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LeVert learned plenty in Year One with Nets

Brooklyn’s First-Round Pick Makes Huge Strides in Debut Campaign

May 4, 2017 By John Torenli, Sports Editor Brooklyn Daily Eagle
Whether he was helping out in the Nets’ injury-riddled backcourt or playing small forward, Caris LeVert made tremendous strides during his rookie season here in Brooklyn. AP Photo by John Raoux
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Most talent evaluators couldn’t get past the fact that Caris LeVert had endured three separate surgical procedures on his left foot in less than a year leading up to the NBA Draft.

To Nets general manager Sean Marks and incoming first-year head coach Kenny Atkinson, the then-21-year-old swing man out of the University of Michigan was exactly what they were looking for, despite the fact that he wouldn’t be ready to suit up for Brooklyn until a month and a half into the regular season.

“I go back to the draft interview when Kenny and I sat and interviewed Caris and we left the interview and said, ‘That’s a Brooklyn Net right there,’” Marks recalled recently on the team’s web site.

“Honestly, it was that simple,” he added of the Nets’ first-round pick (20th) overall in last June’s draft.

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LeVert’s rehab from the third surgery on the Jones fracture of the fifth metatarsal bone on his left foot apparently did the trick.

The 6-foot-7 200-pound speedster made his NBA debut on Dec. 7 against Denver, and wound up playing in all but five of the Nets’ final 62 games, averaging 8.2 points, 3.3 rebounds and 1.9 assists while splitting time between shooting guard, point guard and small forward.

Levert logged an average of 22 minutes per game, capably filling a myriad of backcourt roles while starting point guard Jeremy Lin went through an injury-plagued first season in Brooklyn.

He also shot a respectable 45 percent from the floor overall, and 32 percent from 3-point range.

And as the league-worst Nets improved down the stretch, going 11-13 over their final 24 games after a brutal 9-49 start, LeVert did the same, adjusting and adapting on the fly, just as Marks and Atkinson knew he was capable of doing.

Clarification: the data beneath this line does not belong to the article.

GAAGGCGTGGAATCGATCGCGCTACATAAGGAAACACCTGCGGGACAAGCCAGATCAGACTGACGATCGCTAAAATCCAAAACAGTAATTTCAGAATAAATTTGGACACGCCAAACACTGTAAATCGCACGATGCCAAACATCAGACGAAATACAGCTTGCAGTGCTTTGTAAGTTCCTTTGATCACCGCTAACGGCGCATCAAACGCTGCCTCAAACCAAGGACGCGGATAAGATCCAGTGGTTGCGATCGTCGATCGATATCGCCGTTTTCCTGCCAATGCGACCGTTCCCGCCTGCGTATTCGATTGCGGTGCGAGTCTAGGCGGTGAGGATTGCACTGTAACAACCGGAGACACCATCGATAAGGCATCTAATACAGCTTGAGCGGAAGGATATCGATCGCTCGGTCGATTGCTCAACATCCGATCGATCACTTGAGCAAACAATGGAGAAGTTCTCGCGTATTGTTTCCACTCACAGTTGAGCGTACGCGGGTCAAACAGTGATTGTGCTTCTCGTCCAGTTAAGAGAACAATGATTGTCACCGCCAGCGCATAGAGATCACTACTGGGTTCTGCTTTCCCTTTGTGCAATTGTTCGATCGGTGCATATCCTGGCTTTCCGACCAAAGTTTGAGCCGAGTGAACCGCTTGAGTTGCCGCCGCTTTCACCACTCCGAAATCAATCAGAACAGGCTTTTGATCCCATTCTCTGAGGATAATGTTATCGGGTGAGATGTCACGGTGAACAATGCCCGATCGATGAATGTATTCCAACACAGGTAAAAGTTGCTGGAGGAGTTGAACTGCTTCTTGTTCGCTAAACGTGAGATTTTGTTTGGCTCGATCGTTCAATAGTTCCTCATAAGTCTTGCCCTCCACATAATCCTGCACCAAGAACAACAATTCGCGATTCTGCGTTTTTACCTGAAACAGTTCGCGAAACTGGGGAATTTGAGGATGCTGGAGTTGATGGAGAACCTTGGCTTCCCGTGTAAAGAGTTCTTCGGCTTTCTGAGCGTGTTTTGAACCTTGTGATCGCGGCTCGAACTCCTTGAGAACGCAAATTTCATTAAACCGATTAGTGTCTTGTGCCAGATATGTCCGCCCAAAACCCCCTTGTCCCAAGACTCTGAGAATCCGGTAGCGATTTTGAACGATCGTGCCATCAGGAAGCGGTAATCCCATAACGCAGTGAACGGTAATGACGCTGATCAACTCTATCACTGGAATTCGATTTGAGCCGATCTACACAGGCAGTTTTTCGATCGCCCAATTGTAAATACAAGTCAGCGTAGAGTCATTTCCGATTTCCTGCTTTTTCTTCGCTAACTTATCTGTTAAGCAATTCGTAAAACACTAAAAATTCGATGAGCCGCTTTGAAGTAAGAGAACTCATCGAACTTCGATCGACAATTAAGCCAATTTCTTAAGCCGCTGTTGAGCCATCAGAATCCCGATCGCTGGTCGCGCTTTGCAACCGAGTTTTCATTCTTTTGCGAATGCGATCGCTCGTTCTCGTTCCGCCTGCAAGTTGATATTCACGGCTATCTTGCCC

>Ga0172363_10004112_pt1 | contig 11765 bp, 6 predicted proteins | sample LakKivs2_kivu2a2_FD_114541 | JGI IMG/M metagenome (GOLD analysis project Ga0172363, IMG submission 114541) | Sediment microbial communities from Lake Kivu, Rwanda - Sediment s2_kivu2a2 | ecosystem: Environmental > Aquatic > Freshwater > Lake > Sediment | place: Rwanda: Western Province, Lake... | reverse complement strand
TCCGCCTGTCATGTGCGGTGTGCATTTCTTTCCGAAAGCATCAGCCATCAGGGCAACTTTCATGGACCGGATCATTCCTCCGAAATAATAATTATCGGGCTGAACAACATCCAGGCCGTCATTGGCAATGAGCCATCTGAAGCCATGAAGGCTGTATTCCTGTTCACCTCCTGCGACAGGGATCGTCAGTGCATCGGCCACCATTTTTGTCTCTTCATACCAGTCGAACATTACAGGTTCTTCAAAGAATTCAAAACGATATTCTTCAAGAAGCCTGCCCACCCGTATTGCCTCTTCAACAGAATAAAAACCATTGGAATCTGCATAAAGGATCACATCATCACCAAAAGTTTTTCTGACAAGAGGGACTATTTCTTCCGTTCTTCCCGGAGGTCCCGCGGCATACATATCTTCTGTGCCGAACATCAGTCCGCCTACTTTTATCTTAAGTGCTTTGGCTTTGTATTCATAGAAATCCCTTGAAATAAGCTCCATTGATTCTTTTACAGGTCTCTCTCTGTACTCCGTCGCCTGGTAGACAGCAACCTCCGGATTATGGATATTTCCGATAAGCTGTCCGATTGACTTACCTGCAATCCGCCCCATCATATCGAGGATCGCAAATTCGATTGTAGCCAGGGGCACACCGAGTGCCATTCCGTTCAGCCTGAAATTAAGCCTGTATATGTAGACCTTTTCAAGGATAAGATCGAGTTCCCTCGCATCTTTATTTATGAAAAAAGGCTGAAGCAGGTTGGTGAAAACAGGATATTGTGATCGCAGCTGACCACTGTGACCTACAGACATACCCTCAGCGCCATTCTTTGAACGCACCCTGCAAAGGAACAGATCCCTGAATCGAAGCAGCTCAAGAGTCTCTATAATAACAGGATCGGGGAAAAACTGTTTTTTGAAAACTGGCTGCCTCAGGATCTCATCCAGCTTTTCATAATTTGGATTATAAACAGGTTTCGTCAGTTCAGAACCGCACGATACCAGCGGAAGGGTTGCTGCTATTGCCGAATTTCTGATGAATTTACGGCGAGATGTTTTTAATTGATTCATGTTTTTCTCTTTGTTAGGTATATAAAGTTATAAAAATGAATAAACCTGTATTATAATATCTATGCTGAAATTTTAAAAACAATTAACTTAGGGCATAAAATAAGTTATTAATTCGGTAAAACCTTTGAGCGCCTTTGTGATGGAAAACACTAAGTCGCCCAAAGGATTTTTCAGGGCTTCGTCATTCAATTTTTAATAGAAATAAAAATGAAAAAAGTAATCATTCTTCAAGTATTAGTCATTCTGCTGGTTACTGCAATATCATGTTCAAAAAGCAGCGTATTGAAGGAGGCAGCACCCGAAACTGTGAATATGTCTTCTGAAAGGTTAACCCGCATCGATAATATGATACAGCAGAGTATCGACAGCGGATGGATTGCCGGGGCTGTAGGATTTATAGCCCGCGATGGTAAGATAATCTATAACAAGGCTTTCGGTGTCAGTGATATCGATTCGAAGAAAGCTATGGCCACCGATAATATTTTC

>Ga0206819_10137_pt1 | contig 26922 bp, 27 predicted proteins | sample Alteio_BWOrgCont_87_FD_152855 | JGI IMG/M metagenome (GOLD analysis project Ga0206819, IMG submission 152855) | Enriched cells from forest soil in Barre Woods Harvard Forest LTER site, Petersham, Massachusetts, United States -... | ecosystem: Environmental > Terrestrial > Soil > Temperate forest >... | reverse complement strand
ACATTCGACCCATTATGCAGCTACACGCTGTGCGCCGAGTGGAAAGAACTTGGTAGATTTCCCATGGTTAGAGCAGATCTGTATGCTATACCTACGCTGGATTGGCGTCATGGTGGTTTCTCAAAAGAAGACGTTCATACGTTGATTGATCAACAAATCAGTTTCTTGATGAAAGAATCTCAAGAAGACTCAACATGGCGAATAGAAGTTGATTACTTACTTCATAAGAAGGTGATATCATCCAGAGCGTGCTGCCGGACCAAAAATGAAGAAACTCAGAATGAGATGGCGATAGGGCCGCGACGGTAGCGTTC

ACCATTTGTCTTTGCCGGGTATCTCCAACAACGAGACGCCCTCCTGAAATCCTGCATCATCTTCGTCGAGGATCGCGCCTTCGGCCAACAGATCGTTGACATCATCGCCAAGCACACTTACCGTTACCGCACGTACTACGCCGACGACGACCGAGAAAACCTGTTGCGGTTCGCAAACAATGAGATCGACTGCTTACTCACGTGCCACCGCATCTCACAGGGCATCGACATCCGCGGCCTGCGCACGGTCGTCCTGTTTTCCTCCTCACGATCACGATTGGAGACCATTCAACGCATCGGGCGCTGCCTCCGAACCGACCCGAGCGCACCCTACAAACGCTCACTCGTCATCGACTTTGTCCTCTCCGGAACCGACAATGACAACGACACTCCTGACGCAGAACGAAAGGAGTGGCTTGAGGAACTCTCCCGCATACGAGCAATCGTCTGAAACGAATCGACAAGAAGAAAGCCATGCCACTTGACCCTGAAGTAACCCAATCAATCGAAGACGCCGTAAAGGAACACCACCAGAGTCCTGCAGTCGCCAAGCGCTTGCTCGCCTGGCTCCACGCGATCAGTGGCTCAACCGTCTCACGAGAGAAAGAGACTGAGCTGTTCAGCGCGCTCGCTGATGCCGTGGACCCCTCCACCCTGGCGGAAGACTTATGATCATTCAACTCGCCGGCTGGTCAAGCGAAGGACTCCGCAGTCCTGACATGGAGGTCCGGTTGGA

“The speed of the game was the toughest thing to adjust to,” admitted LeVert, who is already eager to begin preparing for what he hopes will be his first full season in the NBA in 2017-18.

“Especially after sitting out for a full year,” he added. “Just with more reps, with more time out there I felt more comfortable. At the end of the day it’s basketball, so your instincts take over.”

Those instincts, coupled with injuries to Lin and others, resulted in LeVert starting 25 of Brooklyn’s final 26 games.

“It was big for me [to start],” LeVert said. “I didn’t play at the beginning of the season, so for [coach Atkinson] to show that amount of confidence, for my teammates to show that confidence was huge.”

While Marks recently intimated that he was scouring the globe, as well as this year’s draft and free agency, for a swing man, LeVert has firmly established himself as part of the Nets’ plan going forward.

And he’s not taking his previously oft-injured foot off the pedal when it comes to preparing for next season.

“I’ll be back here [at the Nets’ practice facility in Sunset Park] for a majority of the summer just getting better at everything,” LeVert revealed.

“I can’t wait. I’m a worker, I’m someone who loves getting better and embraces the grind.”

The grind is just beginning for the Nets’ brain trust, which is still preaching patience as Marks and Atkinson try to formulate a roster that will help Brooklyn seriously compete for its first-ever NBA title in the years to come.

LeVert hopes to be a major contributor in the push toward that title, and believes the ups and downs of his first season in the league will fuel him in that pursuit.

“I learned a lot, going from being in rehab the first part of the season to closing out games at the end of the season. I saw every part of it really,” he told

“You just have to stay the course. You can’t get too high or too low on yourself. There is always going to be those highs and those lows, but you have to stay [on an] even keel yourself.”

For LeVert to go from being one of the biggest question marks in the draft to a bonafide NBA player in less than a year proved that Marks and Atkinson may actually have a clue as to how to turn this team around.

It also shined a light on how much more improvement the organization can expect from their all-purpose guard/forward.

“I would say I’m extremely blessed to be in this position,” LeVert said. “It’s refreshing to see that you belong in this league and that you’re doing your part in this league, especially at a young age.”

Nothing But Net: The Nets will have upwards of $30 million to spend in free agency this summer, and Marks remains focused on filling the 3-spot in the lineup. Potential targets for Brooklyn include Denver’s Danilo Gallinari, Atlanta’s Tim Hardaway Jr., and Indiana’s C.J. Miles, not to mention the countless players Marks scouted during his recent trip to Europe. “To be honest, we need to look at everybody,” Marks said. “We’re looking at the best players available. That’s coming through the draft, that’s coming through free agency.”


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